‘it's a hearts and minds thing'
Wellbeing is a subjective evaluation of how we feel about and experience our lives. Wellbeing, positive mental health and mental wellbeing are often used interchangeably, although ‘wellbeing' is also used in a broader sense to include physical health. In the sense being used here, wellbeing includes:
Source: Friedli 2009
Mental health, resilience and inequalities
Wellbeing may be domain specific e.g. hate my job, happy with my partner, feel the neighbourhood is declining, or overall wellbeing e.g. I'm satisfied with my life these days. Wellbeing is now included in the Integrated Household Survey (IHS) which asks people to rate ‘life satisfaction', as well as how happy and how anxious they feel, and whether the things they do in life are worthwhile.
Integrated Household Survey
The use of different terms to describe wellbeing (e.g. resilience, mental capital, flourishing, happiness) can cause confusion, but the debate about language reflects wider political, cultural and religious debates about the meaning and importance of wellbeing and perceptions and interpretations of mental illness. Different definitions and ways of thinking about mental health and well-being are also influenced by age, class and gender, as well as by people's experiences, expectations and beliefs.
Terms like positive mental health and mental wellbeing are used to distinguish mental health from mental illness. Different sectors and professions tend to use different terms, for example ‘emotional wellbeing' is generally used in educational settings. There are also cultural differences in the relative value given to individual and group wellbeing and to attributes like confidence, optimism and self efficacy. There are different domains of wellbeing e.g. environmental, economic, physical, political. Our focus here is on mental wellbeing and how other domains e.g. the quality of the natural environment or employment, influence mental wellbeing. [link] What influences wellbeing?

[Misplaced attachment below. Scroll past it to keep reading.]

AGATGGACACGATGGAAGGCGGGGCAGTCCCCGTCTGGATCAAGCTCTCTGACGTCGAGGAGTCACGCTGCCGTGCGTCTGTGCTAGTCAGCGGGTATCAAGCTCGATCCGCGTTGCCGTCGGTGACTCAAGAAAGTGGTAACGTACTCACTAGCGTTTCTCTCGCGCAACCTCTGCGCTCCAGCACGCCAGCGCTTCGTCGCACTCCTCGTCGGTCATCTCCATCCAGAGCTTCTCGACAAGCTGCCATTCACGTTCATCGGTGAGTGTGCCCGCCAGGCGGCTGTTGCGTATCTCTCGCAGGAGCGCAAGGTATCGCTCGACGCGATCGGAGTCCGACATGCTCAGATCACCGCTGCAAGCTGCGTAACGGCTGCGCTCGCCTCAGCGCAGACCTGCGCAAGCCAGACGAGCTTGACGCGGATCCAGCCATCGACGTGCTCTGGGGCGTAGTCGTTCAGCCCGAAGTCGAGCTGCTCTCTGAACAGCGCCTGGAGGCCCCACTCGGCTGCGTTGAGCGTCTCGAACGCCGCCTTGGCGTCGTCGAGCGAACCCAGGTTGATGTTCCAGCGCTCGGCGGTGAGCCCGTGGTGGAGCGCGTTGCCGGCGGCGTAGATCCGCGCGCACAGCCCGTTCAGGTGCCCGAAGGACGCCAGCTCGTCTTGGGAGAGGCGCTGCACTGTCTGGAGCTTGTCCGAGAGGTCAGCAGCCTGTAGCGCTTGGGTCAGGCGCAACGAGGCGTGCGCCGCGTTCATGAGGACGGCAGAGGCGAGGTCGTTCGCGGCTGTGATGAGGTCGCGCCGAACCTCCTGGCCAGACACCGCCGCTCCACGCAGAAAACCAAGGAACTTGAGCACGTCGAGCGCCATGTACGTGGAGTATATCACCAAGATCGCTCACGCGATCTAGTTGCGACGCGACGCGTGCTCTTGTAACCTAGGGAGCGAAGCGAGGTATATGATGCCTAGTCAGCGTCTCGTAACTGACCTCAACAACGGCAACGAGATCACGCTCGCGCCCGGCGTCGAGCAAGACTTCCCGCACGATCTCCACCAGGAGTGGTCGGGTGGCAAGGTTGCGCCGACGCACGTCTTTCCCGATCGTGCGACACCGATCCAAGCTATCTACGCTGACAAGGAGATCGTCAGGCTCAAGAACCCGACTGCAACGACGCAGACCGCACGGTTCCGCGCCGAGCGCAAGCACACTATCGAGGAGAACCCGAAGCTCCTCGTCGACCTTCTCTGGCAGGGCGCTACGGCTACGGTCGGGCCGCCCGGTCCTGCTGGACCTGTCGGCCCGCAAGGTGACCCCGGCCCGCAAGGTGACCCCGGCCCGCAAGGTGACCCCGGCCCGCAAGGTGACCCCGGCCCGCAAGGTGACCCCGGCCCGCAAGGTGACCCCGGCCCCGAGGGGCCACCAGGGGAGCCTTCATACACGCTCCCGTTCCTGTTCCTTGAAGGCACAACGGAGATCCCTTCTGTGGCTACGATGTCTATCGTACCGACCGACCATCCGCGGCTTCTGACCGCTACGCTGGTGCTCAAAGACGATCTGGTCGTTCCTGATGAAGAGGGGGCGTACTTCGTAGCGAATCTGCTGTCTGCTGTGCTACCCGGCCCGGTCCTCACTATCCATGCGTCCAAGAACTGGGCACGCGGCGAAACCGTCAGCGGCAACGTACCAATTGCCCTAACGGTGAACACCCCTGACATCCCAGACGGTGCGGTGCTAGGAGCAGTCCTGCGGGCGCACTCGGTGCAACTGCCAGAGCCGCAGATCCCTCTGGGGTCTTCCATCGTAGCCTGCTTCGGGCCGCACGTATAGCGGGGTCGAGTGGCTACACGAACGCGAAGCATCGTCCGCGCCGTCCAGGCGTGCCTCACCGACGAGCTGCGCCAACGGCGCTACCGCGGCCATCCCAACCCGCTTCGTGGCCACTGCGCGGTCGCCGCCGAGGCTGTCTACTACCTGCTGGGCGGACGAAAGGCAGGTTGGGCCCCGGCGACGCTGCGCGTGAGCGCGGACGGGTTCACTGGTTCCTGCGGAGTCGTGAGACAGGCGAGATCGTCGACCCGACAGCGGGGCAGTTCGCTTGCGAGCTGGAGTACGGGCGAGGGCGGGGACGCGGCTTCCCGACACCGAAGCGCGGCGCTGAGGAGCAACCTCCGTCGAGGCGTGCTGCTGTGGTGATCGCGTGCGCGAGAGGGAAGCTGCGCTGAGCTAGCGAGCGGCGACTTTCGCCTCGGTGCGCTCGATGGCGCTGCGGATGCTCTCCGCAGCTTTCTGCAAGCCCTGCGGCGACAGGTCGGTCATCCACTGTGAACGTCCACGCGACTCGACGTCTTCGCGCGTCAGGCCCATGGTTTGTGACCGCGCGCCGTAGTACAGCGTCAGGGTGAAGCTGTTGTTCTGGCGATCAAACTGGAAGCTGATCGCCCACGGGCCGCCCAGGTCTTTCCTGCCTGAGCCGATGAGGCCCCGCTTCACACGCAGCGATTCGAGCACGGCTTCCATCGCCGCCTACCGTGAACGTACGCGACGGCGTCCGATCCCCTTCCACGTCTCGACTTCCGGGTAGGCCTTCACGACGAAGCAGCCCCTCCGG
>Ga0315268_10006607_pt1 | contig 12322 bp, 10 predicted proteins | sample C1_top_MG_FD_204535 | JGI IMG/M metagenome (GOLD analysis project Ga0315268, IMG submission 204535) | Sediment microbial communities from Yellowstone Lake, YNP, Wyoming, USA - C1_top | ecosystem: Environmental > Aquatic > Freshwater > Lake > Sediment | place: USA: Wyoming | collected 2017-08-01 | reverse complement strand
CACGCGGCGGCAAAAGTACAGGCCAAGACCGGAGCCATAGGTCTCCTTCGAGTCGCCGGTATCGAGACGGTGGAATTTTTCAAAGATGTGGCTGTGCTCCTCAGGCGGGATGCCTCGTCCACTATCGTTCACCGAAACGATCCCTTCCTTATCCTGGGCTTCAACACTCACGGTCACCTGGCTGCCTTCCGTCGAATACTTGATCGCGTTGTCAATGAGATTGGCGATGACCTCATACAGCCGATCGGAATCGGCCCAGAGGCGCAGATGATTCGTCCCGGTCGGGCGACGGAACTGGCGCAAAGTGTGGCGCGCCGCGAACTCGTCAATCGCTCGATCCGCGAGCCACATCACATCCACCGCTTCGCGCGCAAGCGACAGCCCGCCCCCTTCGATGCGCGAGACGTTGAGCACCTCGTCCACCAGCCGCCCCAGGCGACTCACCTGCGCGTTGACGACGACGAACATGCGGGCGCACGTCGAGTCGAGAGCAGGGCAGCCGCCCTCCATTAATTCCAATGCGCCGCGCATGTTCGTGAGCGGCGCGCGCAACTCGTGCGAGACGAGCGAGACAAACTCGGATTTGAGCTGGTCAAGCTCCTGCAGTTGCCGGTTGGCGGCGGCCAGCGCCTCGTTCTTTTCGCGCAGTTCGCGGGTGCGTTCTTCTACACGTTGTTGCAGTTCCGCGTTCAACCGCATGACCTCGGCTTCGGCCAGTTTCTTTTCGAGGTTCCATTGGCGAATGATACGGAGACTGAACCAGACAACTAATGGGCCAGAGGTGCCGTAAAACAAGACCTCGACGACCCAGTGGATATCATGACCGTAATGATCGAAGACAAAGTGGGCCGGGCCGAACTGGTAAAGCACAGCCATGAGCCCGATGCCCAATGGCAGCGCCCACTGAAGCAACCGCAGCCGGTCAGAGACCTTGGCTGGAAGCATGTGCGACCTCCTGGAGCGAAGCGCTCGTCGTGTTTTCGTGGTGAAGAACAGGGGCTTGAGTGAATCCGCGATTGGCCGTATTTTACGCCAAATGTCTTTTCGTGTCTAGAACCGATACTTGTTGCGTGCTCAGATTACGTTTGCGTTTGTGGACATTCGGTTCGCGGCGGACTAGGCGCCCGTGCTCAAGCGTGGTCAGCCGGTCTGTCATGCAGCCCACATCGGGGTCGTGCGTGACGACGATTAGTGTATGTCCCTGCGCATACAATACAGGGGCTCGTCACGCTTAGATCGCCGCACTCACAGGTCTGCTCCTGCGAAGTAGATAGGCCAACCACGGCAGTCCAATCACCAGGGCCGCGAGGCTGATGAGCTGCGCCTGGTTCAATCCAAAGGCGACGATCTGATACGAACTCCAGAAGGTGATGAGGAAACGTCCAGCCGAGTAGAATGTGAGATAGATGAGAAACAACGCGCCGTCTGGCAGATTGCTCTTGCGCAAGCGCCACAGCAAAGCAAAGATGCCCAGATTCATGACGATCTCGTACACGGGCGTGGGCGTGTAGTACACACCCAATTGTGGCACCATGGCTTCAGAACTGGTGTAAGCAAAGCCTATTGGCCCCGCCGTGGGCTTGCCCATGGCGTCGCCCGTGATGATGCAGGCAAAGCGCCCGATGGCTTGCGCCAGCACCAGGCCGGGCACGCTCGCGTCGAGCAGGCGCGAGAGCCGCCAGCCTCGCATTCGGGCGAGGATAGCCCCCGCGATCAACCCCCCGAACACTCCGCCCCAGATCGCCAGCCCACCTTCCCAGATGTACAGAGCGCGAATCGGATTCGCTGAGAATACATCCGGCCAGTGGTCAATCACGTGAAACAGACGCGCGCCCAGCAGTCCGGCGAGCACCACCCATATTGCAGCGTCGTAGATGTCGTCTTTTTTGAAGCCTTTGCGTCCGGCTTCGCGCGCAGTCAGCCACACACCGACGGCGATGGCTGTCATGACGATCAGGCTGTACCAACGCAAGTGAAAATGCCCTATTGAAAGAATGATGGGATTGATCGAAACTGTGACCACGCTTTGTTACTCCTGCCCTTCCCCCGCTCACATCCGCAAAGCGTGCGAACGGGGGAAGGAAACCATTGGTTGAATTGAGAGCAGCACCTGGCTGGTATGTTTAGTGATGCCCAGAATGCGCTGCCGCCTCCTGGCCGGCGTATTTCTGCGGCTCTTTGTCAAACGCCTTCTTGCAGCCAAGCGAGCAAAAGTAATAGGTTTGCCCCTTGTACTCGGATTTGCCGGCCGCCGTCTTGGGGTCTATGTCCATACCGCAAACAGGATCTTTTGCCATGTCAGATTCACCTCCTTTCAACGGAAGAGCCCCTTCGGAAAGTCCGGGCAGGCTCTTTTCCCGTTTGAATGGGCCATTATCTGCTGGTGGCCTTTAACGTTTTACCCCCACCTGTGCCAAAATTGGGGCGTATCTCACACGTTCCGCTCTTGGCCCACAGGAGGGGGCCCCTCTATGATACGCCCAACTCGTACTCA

During 2011, The Office for National Statistics (ONS) ran a [link] National debate on ‘what matters to people's wellbeing' ? The results will contribute to greater clarity about wellbeing, as well as to the development of new measures of national wellbeing.
Measuring national wellbeing
Some councils have used ‘wellbeing' to bring together a wide range of different stakeholders. Wellbeing can provide a useful umbrella for exploring different cultural perspectives on health and mental health and for reducing stigma and taboos around mental health problems. [link] Case Studies
Wellbeing and Happiness in Lambeth Programme
The Wellbeing Project ( www.wellbeingproject.co.uk)
A wide range of campaigns and agencies are involved in the debate about what wellbeing means and what influences it. Some are focussed primarily on individual wellbeing, others are concerned with wider economic and environmental factors.
Action for Happiness
nef Wellbeing Centre
Workplace wellbeing charter
“Flourishing communities are those where everyone has someone to talk to, neighbours look out for each other, people have pride and satisfaction with where they live and feel able to influence decisions about their area. Residents are able to access green and open space, feel safe going out and there are places and opportunities that bring people together.”
Community wellbeing includes characteristics familiar from the literature on social capital e.g. trust, tolerance, participation, influence, mutual aid, social networks and social support. Other indicators of collective wellbeing are ‘collective efficacy' i.e. coming together to solve problems or improve things, intergenerational solidarity and informal social control e.g. neighbourhoods where adults keep an eye on children and young people.
Community wellbeing is relevant to the role of councils as place shapers and evidence that neighbourhood life is a key factor in health and other outcomes. In the North West, A Fair Deal for Wellbeing provides a framework for discussing the findings of a major survey on people's wellbeing and for bringing groups or communities together to think about wellbeing.
A Fair Deal for Wellbeing Discussion Kit
A focus on community wellbeing is also part of an assets based approach, focussing on what a community or locality has - rather than what it lacks - and making the most of strengths, resilience, skills and potential.
A glass half-full: how an asset approach can improve community health and wellbeing
The ONS Wellbeing Knowledge Bank includes a very wide range of research,data and discussion papers on all aspects of wellbeing.
Wellbeing knowledge bank
27 December 2011